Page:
Thank you all for your messages, and support, i know there were alot of others, but its nice to not to feel so alone! there just dont seem to be any breaks anymore. i would love to find a doc that didnt tell me what im supposed to feel. i dont wish this on anybody, but if they had to spend 1 day with a full on flair. they might be a little more understanding, thank you all again :wink: hopes and wishes. michelle

tdeyne
12-18-2005, 03:03 PM
I know I'm extremely late here, but I definately suffer at the mercy of the weather. I live in wonderful sunny florida the home of the hurricanes. So summers for me are dreadful, beause it rains EVERY DAY. Winters are not as bad as summers because it rains less, however I DO still ache when it does rain in the winter (like today for example). My rheumotologist told me there's really nothing I can do except take tylenol or the darvocet he prescribes me. He said it has something to do with the baromic(sp) pressure dropping when the weather is changing that causes the pain. If anyone knows anything more about this or if there's anything to combat it, please let me know! It's raining as we speak and I'm hurting!! Take care all!!

Saysusie
12-19-2005, 08:07 AM
Hi Tdeyene:
Air pressure is also called barometric pressure because barometers are used to measure it. The weight of the air pressing down on the Earth, the ocean and on the air below causes air pressure. Earth's gravity, of course, causes the downward force that we know as "weight." Since the pressure depends upon the amount of air above the point where you're measuring the pressure, the pressure decreases as you go higher. Air pressure is related to its density, which is related to the air's temperature and height above the Earth's surface. Air pressure changes with the weather.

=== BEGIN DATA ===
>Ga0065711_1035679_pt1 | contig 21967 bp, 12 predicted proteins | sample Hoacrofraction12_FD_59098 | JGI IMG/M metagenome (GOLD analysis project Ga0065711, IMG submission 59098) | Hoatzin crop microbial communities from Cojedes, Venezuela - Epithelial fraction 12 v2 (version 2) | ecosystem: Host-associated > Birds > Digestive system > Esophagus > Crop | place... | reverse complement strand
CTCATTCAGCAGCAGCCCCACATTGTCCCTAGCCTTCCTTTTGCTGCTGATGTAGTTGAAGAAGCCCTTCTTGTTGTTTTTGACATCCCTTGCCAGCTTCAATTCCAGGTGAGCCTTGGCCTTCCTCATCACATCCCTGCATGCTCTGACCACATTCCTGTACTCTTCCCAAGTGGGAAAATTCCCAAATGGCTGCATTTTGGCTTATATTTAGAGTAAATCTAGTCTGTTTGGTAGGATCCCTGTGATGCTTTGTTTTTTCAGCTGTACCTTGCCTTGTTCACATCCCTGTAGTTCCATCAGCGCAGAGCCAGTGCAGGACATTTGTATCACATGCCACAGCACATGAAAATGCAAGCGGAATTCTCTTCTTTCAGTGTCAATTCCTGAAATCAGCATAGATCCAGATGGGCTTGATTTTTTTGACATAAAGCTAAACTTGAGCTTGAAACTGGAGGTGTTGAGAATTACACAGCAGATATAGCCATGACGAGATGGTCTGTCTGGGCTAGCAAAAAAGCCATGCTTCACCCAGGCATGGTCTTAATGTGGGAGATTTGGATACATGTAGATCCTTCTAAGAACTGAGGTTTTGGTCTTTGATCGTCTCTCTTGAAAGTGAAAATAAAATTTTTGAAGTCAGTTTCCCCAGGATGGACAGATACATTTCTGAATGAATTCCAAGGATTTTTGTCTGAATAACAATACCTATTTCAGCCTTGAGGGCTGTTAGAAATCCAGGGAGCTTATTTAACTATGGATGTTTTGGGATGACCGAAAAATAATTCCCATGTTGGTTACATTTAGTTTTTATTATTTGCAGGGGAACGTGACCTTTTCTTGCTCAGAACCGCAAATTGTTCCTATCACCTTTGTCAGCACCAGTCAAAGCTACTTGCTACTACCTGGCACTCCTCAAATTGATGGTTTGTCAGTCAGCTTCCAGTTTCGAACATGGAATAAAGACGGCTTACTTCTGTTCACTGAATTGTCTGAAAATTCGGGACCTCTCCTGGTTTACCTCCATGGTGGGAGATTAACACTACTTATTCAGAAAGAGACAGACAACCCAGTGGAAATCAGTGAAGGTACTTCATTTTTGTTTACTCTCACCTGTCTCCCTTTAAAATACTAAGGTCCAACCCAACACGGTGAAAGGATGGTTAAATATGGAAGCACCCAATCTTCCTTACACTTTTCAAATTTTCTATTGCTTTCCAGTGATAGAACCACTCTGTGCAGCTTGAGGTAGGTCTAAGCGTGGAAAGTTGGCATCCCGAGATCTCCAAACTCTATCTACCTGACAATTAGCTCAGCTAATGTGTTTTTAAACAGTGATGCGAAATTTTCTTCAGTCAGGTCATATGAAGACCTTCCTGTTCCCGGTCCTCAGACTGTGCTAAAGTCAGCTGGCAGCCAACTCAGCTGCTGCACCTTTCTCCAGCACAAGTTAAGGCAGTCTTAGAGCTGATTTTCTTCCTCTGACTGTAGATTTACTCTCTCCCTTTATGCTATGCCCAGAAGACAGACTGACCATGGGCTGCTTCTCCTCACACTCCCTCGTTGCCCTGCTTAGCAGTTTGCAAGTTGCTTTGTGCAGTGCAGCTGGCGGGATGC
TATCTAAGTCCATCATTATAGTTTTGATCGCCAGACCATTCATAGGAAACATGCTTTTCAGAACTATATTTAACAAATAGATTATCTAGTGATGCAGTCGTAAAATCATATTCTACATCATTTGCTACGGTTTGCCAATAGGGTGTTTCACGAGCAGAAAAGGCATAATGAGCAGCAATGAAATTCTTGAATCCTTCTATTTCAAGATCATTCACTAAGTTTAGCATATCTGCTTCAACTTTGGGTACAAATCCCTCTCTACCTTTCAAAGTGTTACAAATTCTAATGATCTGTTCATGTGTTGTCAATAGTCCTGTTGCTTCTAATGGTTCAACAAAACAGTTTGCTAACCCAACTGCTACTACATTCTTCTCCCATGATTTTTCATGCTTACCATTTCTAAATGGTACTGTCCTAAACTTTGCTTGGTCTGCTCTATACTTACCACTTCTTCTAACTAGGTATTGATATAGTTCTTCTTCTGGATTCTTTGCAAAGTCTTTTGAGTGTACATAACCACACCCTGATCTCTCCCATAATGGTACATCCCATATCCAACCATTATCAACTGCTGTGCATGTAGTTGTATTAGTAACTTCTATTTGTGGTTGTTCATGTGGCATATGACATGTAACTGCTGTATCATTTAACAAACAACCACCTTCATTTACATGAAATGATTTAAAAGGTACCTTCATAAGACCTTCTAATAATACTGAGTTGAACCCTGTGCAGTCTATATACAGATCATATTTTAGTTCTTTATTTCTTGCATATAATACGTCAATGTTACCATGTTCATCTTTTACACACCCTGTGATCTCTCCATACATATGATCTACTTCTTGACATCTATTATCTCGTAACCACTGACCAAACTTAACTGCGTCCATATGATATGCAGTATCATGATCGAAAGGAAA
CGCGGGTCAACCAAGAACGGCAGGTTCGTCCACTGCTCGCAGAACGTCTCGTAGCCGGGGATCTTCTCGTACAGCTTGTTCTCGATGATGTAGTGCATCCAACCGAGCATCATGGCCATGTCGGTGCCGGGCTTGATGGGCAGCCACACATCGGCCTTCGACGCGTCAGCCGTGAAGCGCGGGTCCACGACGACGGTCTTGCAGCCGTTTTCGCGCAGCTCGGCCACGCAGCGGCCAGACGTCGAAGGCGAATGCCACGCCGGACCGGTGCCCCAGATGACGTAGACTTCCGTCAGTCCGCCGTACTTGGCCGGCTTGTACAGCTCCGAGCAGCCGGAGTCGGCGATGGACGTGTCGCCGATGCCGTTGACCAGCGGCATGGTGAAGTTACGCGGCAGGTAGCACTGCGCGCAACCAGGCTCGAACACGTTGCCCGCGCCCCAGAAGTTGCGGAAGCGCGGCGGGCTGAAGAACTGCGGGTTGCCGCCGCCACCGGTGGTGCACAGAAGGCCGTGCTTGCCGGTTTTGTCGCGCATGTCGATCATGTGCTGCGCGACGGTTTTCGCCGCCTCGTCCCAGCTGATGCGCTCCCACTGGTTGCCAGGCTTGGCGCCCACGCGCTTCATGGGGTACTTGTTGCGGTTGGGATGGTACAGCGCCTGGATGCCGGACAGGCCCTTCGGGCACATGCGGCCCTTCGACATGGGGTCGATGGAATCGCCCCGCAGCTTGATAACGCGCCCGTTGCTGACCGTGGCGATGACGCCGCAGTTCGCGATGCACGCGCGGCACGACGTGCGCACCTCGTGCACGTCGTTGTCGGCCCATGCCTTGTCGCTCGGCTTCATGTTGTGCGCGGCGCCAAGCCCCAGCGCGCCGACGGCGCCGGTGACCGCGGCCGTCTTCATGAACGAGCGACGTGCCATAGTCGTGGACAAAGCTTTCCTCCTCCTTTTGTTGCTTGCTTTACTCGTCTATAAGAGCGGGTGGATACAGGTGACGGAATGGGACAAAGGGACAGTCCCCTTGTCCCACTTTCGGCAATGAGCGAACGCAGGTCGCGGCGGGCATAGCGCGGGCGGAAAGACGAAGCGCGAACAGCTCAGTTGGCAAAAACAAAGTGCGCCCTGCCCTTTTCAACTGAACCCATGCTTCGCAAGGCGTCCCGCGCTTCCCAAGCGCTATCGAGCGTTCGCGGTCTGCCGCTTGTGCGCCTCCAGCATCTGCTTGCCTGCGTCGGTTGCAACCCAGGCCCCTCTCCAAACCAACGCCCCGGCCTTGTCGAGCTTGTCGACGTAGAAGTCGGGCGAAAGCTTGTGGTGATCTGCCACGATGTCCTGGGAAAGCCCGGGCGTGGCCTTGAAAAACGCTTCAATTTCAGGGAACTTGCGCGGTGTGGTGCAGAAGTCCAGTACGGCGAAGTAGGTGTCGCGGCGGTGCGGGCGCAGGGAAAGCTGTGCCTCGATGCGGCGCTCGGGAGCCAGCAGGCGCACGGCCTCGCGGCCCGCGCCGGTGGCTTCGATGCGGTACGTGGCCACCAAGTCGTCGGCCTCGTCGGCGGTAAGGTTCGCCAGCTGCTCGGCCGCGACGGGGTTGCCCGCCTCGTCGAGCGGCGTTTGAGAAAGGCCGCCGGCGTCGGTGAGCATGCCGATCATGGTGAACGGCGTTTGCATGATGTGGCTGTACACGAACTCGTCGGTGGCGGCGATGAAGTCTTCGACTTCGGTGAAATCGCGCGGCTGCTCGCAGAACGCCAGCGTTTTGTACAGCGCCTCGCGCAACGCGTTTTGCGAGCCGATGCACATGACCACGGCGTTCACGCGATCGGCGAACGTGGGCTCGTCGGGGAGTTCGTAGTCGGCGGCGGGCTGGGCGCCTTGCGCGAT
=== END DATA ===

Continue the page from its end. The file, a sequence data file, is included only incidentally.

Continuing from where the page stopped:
There have been studies that claim to have proven that the combination of high humidity and low barometric pressure definitely were associated with increased joint aching and stiffness. Arthritic joints are inflamed and under pressure because of increased joint fluid. If you lower the barometric pressure, the inflamed joint will swell, stretching the inflamed joint lining and capsule. That causes pain.
There is some evidence that several factors in the weather can contribute to pain, such as: temperature, barometric pressure, precipitation, humidity, thunderstorms, sunshine, and increased ionization of the air. Because tendons, muscles, bones, and scar tissue are of various densities, cold and damp may expand or contract them in different ways. Sites of microtrauma ( small injuries to the body) may also be sensitive to expansions and contractions due to atmospheric changes. Changes in barometric pressure and temperature may increase stiffness in the joints and trigger subtle movements that stimulate pain. These changes in the muscles and joints due to the pressure are more pronounced in people like us who have inflammatory joints due to our disease. Change in barometric pressure may also cause a temporary loss of equilibrium in body pressure that may make nerve endings sensitive and account for increased pain before and during changes in temperature or humidity. ALso, it has been found that seasonal weather patterns influence mood in some people, esplecially those suffering from illnesses, and therefore, can indirectly affect their perception of pain. Although weather sensitivity seems to be a phenomenon with various causes and reasons, the results of most studies suggest that there is a relationship between weather-oriented changes in pain perception in persons with chronic pain.
There are really no specific treatment for pain caused by change in weather. Most of my research indicated treatment which was similar to that used to treat inflammatory pain and they all seemed to suggest using heat on the affected joints (especially dry heat??)
I hope that I've answered your question..let me know if you need anything more!
Peace and Blessings
Saysusie